Amanda Cohen brings her graphic novel cookbook to Rhinebeck

Chef Amanda Cohen in action in the pages of Dirt Candy: A Cookbook by Cohen and Ryan Dunlavey

Chef Amanda Cohen in action in the pages of Dirt Candy: A Cookbook by Cohen and Ryan Dunlavey

Amanda Cohen made vegetables cool. She waged the first all-veggie battle on Iron Chef America against the renowned Masaharu Morimoto. She wrote a graphic novel cookbook. And at Dirt Candy, her diorama-sized Manhattan vegetable restaurant – not traditional “vegetarian,” with all the connotations – roots, shoots and crucifers are prime-time stars, never taking the back seat to a fake meat.

Meet Cohen on Sunday, February 3 at bluecashew Kitchen Pharmacy in Rhinebeck, where she will be signing cookbooks and serving samples of Portobello Mousse, her most famous dish. “Foie gras is considered the most decadent of French foods, and I wanted to replicate that rich, luscious sensation with vegetables,” Cohen writes of the savory mousse in Dirt Candy: A Cookbook. “I think of this as my version of foie gras, but calling it that would be hanging too big a target around my neck.”

Advertisement

That’s not to say that she’s afraid to stick her neck out. Dirt Candy: A Cookbook by Cohen and Ryan Dunlavey, with Grady Hendrix (Clarkson Potter, 2012) catalogues Cohen’s palatable hits as well as veggie travails, from unsatisfied customers to the restaurant contractor from Hell. Interspersed are brief histories of vegetable production and consumption, an explanation of $14 salads (hint: You’re paying for time at the table) and edible ephemera told through world-class, kick-ass illustration by Dunlavey. “I love the recipes, I love our story; but it wouldn’t be half of what it is without Ryan’s art. He really manages to capture the stories of the restaurant,” says Cohen. The panels are black-and-white, but the story is colorful.

So is the food: shocking-green spinach soup; sunset-pink candied grapefruit. In the end, Cohen comes out on top by going big instead of going home: More butter, more fat, spice, vinegar, wine and sugar yield bigger, better flavor. Diners began reserving weekend tables two months in advance. Doyenne-of-domesticity Martha Stewart paid a visit, and Dirt Candy developed a roster of reverent regulars.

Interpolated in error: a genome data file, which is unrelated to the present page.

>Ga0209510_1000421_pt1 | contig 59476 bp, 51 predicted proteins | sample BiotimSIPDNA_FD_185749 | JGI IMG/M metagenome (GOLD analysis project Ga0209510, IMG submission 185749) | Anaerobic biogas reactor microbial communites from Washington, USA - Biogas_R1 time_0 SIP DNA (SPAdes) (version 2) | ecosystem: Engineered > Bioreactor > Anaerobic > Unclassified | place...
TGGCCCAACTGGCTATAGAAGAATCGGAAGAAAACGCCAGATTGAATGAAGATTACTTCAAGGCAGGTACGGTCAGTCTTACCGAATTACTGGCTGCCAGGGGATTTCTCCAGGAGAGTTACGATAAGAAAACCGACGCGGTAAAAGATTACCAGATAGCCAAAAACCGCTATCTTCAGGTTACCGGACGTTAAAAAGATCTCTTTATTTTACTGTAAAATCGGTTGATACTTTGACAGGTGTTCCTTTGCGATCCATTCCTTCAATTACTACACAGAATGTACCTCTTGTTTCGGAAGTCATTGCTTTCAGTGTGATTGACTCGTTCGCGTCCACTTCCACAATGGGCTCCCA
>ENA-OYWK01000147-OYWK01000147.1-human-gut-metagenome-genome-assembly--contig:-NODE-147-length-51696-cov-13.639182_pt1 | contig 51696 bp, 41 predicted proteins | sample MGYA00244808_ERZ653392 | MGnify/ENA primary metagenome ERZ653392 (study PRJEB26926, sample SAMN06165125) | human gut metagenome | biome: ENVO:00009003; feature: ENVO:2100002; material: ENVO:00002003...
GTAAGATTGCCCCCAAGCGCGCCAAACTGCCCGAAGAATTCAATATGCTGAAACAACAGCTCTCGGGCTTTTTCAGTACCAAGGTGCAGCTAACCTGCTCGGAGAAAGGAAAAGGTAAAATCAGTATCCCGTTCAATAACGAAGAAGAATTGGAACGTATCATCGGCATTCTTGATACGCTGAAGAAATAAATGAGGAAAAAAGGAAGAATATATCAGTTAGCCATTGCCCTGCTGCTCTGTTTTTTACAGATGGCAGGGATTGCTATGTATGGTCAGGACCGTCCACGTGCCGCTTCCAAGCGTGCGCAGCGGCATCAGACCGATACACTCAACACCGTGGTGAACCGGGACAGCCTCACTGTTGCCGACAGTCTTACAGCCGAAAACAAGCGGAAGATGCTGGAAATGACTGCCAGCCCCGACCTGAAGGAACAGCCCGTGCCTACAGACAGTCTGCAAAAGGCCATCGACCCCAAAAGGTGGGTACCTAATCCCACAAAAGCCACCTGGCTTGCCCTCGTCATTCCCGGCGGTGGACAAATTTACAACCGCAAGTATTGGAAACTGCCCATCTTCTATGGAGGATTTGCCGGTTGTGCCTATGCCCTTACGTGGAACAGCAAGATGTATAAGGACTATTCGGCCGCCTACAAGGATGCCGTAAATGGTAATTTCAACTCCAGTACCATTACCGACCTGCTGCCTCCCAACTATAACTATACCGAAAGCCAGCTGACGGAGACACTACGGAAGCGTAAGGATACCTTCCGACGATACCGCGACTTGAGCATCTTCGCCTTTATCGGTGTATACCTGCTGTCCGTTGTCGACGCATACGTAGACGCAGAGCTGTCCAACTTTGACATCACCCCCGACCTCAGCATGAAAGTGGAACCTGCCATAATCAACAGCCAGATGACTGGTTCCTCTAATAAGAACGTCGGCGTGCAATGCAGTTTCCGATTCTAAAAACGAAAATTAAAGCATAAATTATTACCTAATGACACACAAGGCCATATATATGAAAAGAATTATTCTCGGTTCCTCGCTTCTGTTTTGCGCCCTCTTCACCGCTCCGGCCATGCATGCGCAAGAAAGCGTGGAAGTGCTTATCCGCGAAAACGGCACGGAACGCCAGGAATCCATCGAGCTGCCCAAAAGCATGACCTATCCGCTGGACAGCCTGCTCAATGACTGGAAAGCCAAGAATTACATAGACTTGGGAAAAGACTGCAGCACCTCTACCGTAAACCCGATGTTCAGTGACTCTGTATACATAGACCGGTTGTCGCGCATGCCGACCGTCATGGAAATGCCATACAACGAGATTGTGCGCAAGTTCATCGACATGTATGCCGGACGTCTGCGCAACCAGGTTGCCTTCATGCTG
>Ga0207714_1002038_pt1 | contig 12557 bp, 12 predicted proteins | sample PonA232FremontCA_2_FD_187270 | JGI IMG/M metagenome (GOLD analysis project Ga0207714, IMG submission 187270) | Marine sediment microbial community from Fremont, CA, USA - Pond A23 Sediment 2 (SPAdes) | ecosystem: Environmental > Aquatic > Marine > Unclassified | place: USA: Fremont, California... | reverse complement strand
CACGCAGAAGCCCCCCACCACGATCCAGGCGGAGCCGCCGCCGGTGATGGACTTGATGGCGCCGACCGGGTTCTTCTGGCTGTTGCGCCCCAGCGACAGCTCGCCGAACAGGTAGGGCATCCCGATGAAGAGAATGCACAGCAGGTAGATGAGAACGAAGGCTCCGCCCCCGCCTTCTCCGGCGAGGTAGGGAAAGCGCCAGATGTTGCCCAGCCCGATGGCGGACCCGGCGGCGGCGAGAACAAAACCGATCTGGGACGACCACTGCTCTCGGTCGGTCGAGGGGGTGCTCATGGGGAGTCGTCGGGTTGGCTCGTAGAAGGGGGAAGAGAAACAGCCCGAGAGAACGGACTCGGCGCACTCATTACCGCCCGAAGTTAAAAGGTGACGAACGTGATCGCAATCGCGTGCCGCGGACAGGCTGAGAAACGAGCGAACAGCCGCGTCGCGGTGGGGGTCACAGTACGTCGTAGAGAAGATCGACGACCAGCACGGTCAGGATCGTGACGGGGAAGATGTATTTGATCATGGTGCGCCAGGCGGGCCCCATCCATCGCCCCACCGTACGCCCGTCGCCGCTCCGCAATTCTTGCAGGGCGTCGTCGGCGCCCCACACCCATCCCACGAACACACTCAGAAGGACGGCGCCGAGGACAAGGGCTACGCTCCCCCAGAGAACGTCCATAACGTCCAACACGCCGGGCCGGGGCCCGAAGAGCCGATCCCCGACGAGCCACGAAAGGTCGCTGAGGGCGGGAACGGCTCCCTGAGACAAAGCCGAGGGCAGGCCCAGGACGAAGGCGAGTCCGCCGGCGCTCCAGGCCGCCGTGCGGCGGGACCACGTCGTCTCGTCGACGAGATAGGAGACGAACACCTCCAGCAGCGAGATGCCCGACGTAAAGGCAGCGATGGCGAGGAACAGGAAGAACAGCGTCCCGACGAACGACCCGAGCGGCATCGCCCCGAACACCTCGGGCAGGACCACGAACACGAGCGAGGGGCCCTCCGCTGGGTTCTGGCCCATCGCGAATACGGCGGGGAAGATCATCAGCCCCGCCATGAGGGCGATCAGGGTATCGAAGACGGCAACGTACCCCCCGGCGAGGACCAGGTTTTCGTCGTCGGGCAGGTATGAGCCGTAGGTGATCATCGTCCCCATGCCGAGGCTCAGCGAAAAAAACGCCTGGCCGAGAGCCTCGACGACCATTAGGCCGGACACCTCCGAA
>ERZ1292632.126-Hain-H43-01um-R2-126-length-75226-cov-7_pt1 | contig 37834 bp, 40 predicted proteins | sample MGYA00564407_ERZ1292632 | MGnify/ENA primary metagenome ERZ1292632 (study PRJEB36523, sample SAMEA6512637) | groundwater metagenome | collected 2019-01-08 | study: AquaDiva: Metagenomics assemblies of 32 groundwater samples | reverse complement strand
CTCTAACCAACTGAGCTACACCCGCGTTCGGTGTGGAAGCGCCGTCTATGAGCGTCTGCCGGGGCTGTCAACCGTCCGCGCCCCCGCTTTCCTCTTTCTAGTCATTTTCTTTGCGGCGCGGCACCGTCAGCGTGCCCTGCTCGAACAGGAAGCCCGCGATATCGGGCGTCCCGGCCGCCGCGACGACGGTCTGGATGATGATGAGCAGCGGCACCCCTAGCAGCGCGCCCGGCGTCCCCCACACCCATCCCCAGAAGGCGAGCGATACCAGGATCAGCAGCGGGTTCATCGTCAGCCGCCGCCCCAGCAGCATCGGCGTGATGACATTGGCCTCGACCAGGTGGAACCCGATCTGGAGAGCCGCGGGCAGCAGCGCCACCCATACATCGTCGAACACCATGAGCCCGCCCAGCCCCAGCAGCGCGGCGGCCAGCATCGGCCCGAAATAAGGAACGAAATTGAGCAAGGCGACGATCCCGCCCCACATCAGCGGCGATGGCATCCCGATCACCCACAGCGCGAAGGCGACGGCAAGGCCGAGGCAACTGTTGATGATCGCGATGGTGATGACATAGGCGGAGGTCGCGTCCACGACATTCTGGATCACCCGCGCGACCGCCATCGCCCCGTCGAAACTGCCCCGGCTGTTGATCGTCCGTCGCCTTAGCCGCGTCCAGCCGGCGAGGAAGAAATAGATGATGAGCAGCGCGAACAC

Tuesday through Saturday, Cohen is in the kitchen, only exiting to give relief to the single server covering the restaurant’s nine tables. Sunday and Monday are her days off, but they hardly constitute a weekend. There are interviews to give, bills to pay. On Sundays, Cohen tests new dishes.

“We’re just about to put a parsnip dish on the menu,” says Cohen, “and this is our second attempt at pushing parsnips. We’ve made parsnip kimchi, soft, buttery parsnip balls…A parsnip is like a white carrot – a little bit sweeter and at the same time a little more bitter, much more vegetal, heartier, tougher – but it has this really nice sort of starchy sweetness to it that, if you like, you love. If you don’t like sweet vegetables, then it’s hard to get you to like it.

‘How can we use the parsnips to sort of highlight its inherent taste, but not its sweetness? We spend a lot of time eating them and we go through this process. What do they taste like roasted? What do they taste like sautéed? What happens if we use them raw? What are we looking for?”

This intense empirical approach is what Dirt Candy is all about. You can see it in the cookbook and hear it in Cohen’s conversation: she loves what she does – vegetables! – and she wants you to love them, too. For those who love vegetables, who like vegetables, who’d like to like vegetables, those who enjoy a good story or are considering opening a small business of any kind, Dirt Candy: A Cookbook is for you.

“I really want cooks, people who love to cook, who want to try new things and a lot of new techniques to read it,” says Cohen. “There’s something for everybody in this book, and you know it’s amazing to see who’s come to our readings, who has questions, who’s into it: graphic novel-lovers, cooks, professional chefs, parents and their kids. Kids interested in eating and cooking vegetarian! That sort of blew my mind.”

Cohen will be at bluecashew this Sunday from 2 to 5 p.m. Dirt Candy: A Cookbook will be available for purchase and signing. For more information about this and upcoming events, visit www.bluecashewkitchen.com or call (845) 876-1117.

Chef Amanda Cohen signing Dirt Candy: A Cookbook, Sunday, February 3, 2-5 p.m., bluecashew Kitchen Pharmacy, 6423 Montgomery Street, Rhinebeck; (845) 876-1117, www.bluecashewkitchen.com.

There is one comment

Post Your Thoughts